For the final week of the group read, Carl asked about what stood out about the book, and particularly about our feelings about the characters now it's over. Although I'd read it before, I like to let go of what I know about a story while I'm reading, and try to bring a fresh eye to it, so my heart was in my mouth when Richard went back to London Above - could he really be happy there? We'd seen him grow so much as a person and, while even without its arch-villains I don't think London Below would ever be the safest place to live (the shepherds are still there, and who knows what else the erratic timeflow might throw up), Richard is much less naive. He might still be a little too inclined to be trusting, but that's because he's a nice guy. I'm going to miss him and Door and Old Bailey.
But the standout character for me is the Marquis - he's the one whose history I most want to explore. Surviving in London Below takes wit and skill, and the ability to create one's own identity, to manipulate the stories that are told and the Marquis has shown himself to be astute in this respect: his personality is mutable and adapts to circumstances, he's sly and devious and has amassed considerable power and even wealth of the kind worth having in London Below (for instance, the tune he gives to Lear). He's named himself for Puss in Boots' "master", but since, in the fairytale, Puss's master is really a complete catspaw, it's appropriate that our Marquis has appropriated both roles to himself. He's also decisive, entrusting his hidden life to Old Bailey from the outset in the expectation that saving Door will put him at great risk. Even this is done as a matter of an exchange of favours, the most valuable currency in the world below - the Marquis is thoroughly pragmatic and doesn't do anything without favours. His failing, perhaps, is arrogance, but it doesn't make him foolhardy - generally, I think, he knows his limitations and works safely within them, and I guess he's weighed the risk he's taking with Croup and Vandemar pretty carefully, and decided that the information gained will be worth it - as he says, no one bothers to be discreet when there's going to be no witness. That's a familiar trope from endless films and novels, where the murderer explains everything to the victim because the victim is going to be dead any minute and it tends to feel contrived - I just love the way that Gaiman does it here: their victim really is going to be dead. The Marquis is the "knowing" trickster par excellence, elegant, dangerous (but not in a crude way), self-serving, but somehow always true to himself. Now we're at the end of the book, I think he's sublime - oh, and I loved the way he was portrayed in the TV series.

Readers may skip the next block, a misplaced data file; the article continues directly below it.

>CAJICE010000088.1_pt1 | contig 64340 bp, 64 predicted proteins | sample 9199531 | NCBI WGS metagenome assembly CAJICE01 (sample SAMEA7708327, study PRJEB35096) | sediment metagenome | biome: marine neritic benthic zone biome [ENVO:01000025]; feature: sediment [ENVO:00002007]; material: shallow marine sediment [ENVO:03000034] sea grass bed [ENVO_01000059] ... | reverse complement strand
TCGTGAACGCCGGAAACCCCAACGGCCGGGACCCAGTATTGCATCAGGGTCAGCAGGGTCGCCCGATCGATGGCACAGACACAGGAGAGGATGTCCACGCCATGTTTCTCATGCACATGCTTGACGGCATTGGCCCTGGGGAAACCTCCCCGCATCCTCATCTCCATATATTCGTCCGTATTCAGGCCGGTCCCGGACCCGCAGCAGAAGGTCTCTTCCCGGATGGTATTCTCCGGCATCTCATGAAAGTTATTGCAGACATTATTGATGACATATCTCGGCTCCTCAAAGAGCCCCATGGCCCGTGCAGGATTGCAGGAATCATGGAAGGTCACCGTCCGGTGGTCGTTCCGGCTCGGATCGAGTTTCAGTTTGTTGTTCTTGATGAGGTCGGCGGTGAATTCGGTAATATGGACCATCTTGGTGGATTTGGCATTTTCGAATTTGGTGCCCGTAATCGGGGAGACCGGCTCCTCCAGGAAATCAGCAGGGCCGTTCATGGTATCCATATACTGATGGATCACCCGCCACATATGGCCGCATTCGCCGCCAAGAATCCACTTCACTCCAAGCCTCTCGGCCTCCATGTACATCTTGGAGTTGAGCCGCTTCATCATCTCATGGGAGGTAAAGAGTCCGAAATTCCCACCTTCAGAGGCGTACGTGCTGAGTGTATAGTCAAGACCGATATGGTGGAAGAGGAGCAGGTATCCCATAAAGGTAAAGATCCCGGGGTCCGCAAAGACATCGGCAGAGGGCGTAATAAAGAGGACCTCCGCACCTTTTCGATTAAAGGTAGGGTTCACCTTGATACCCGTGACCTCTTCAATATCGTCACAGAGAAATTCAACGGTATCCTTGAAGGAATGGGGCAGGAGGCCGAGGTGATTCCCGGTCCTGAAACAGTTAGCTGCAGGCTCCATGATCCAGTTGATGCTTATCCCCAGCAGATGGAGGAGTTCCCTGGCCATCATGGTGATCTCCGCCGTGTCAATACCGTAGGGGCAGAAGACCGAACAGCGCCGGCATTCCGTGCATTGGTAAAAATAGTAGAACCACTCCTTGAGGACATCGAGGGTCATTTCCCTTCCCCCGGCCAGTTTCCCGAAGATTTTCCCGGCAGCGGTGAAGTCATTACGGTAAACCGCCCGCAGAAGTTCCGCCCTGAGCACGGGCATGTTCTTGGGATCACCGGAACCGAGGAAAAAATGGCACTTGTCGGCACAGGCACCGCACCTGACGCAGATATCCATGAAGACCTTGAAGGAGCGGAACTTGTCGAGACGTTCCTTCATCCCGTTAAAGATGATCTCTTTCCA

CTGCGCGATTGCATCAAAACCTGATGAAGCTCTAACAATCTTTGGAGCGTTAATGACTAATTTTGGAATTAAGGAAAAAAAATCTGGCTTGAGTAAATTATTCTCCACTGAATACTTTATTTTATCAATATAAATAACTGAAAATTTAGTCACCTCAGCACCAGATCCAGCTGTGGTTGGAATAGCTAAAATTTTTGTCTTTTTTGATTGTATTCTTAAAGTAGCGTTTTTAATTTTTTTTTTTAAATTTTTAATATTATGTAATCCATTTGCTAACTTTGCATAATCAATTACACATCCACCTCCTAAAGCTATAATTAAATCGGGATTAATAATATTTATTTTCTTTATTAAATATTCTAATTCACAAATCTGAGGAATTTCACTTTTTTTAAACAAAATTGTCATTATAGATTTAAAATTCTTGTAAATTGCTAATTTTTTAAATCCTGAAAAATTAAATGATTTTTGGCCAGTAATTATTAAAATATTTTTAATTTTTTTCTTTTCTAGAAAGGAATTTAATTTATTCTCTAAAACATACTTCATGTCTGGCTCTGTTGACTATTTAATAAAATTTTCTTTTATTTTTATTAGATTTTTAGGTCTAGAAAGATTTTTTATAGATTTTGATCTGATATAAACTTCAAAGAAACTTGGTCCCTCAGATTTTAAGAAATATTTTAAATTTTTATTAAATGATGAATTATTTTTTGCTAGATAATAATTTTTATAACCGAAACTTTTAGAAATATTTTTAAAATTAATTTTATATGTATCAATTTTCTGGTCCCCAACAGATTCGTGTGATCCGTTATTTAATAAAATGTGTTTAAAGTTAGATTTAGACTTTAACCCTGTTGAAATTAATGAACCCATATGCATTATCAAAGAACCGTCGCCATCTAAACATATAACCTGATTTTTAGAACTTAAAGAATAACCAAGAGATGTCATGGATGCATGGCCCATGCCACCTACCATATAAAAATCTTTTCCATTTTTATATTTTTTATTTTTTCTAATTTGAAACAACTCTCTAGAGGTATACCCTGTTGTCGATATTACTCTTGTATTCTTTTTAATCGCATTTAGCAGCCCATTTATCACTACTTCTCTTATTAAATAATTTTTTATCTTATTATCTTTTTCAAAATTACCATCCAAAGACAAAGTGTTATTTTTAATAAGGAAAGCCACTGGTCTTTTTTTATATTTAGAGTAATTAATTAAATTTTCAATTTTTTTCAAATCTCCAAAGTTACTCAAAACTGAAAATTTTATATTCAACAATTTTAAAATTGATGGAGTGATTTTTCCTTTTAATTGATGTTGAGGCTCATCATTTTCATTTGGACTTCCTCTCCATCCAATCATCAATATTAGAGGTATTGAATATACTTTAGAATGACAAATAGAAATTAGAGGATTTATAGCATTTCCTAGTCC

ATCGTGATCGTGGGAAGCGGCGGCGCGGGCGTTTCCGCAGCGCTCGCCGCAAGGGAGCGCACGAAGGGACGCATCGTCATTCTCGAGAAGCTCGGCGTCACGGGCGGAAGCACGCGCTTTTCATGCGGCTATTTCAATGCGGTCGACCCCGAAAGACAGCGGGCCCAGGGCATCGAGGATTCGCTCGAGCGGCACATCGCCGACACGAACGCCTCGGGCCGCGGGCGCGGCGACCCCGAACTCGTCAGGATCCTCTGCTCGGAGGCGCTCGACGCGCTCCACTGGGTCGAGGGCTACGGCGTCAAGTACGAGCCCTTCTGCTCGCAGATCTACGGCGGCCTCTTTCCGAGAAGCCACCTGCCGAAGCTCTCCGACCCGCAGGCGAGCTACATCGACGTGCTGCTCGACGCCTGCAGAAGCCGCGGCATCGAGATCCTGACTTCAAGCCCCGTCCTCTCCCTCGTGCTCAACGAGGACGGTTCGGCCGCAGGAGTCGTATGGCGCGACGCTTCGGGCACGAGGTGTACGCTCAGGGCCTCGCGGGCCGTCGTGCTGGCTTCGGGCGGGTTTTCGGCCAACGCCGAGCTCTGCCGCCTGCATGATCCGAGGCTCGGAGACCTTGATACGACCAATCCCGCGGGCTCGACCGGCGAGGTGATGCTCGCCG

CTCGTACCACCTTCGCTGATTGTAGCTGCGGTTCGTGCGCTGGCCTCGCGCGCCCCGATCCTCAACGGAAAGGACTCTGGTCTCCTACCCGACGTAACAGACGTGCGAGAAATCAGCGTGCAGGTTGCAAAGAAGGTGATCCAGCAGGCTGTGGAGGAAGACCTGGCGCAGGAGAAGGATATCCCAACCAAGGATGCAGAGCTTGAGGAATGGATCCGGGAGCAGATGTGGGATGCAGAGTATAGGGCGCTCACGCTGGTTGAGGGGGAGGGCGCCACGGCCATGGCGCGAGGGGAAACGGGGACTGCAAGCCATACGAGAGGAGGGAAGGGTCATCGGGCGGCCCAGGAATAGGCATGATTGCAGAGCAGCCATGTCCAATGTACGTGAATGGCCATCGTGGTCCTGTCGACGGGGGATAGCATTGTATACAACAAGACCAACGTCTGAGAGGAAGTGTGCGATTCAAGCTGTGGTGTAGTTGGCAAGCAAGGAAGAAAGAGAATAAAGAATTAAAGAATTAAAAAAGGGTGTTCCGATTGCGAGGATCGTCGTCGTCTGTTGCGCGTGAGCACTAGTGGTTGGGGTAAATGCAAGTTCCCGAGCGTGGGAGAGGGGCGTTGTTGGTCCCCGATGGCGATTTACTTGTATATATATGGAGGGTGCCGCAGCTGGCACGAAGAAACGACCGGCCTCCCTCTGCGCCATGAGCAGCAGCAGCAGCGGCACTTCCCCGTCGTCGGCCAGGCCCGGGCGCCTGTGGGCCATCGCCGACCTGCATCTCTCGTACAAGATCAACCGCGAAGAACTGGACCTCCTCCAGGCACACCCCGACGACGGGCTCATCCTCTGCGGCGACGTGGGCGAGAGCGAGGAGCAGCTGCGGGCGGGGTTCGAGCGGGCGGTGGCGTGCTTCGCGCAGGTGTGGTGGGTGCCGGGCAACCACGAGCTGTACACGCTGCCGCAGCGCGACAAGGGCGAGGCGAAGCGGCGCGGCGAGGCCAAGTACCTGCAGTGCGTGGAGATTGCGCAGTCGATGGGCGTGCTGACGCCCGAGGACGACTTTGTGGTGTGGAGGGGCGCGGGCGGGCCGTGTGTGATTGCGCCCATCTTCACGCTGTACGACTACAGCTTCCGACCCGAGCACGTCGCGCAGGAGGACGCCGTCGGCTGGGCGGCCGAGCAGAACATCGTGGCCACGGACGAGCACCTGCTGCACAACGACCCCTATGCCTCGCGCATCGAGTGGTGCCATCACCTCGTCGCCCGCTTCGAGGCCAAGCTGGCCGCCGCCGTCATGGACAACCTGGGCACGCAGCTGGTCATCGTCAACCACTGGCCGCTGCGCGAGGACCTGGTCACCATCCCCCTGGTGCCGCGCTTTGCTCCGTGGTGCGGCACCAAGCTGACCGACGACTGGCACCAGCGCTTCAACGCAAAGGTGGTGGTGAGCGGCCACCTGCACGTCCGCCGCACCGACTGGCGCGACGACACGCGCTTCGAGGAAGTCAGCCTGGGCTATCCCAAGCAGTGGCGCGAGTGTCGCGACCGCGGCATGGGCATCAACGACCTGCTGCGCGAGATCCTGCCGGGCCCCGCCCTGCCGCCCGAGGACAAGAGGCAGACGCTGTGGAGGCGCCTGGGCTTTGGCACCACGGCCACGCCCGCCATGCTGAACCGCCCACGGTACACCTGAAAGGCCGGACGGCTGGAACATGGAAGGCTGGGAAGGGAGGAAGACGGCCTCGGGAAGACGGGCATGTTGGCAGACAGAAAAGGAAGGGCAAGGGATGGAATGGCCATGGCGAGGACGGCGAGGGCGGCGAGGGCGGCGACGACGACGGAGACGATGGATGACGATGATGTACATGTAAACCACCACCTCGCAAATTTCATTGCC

The only other thing I'd say is to reiterate what I said last week: that I love the way Gaiman can make a simple story carry a much greater significance by adding the sort of details that map onto our own experience in a way that stops you short and makes you think, oh, I'm not the only person who sees the world that way, or by taking a common experience and giving it a little twist to make you see it anew. Neverwhere isn't the most profound book ever written, nor even the best told, and it doesn't work for everyone - but, for those who love it, it has a feeling of authenticity, that sense that you really might wake up one morning and see a door where there hasn't been one before, or stumble through the back of a wardrobe, or, if you look in the mirror long enough, you just might find yourself on the other side of the glass in that tantalising room that looks both familiar and different. These things happen . . . don't they?